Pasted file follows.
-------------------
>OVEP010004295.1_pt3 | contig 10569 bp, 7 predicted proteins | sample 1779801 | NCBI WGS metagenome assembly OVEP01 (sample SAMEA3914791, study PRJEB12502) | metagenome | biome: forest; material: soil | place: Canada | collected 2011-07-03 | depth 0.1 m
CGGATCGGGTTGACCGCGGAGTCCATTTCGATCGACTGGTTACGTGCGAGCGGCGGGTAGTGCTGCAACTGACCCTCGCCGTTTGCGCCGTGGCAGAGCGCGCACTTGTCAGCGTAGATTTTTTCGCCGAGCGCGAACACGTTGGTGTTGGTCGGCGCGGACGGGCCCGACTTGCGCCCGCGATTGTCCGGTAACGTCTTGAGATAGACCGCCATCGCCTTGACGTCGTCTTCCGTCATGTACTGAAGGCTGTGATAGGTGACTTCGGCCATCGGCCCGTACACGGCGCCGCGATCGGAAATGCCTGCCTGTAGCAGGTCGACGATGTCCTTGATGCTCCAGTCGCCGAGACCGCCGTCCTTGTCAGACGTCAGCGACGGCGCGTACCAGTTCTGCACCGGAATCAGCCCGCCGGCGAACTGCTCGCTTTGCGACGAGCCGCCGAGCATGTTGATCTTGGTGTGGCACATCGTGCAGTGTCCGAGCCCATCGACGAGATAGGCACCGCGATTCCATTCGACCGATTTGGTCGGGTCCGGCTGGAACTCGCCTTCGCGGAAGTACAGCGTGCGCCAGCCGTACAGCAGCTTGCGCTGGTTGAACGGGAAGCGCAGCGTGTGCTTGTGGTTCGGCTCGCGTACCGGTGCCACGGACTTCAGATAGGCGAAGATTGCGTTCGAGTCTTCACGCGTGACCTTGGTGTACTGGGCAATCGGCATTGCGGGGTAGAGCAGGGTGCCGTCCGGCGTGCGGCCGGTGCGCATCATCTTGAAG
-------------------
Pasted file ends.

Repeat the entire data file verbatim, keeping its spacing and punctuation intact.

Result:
>OVEP010004295.1_pt3 | contig 10569 bp, 7 predicted proteins | sample 1779801 | NCBI WGS metagenome assembly OVEP01 (sample SAMEA3914791, study PRJEB12502) | metagenome | biome: forest; material: soil | place: Canada | collected 2011-07-03 | depth 0.1 m
CGGATCGGGTTGACCGCGGAGTCCATTTCGATCGACTGGTTACGTGCGAGCGGCGGGTAGTGCTGCAACTGACCCTCGCCGTTTGCGCCGTGGCAGAGCGCGCACTTGTCAGCGTAGATTTTTTCGCCGAGCGCGAACACGTTGGTGTTGGTCGGCGCGGACGGGCCCGACTTGCGCCCGCGATTGTCCGGTAACGTCTTGAGATAGACCGCCATCGCCTTGACGTCGTCTTCCGTCATGTACTGAAGGCTGTGATAGGTGACTTCGGCCATCGGCCCGTACACGGCGCCGCGATCGGAAATGCCTGCCTGTAGCAGGTCGACGATGTCCTTGATGCTCCAGTCGCCGAGACCGCCGTCCTTGTCAGACGTCAGCGACGGCGCGTACCAGTTCTGCACCGGAATCAGCCCGCCGGCGAACTGCTCGCTTTGCGACGAGCCGCCGAGCATGTTGATCTTGGTGTGGCACATCGTGCAGTGTCCGAGCCCATCGACGAGATAGGCACCGCGATTCCATTCGACCGATTTGGTCGGGTCCGGCTGGAACTCGCCTTCGCGGAAGTACAGCGTGCGCCAGCCGTACAGCAGCTTGCGCTGGTTGAACGGGAAGCGCAGCGTGTGCTTGTGGTTCGGCTCGCGTACCGGTGCCACGGACTTCAGATAGGCGAAGATTGCGTTCGAGTCTTCACGCGTGACCTTGGTGTACTGGGCAATCGGCATTGCGGGGTAGAGCAGGGTGCCGTCCGGCGTGCGGCCGGTGCGCATCATCTTGAAG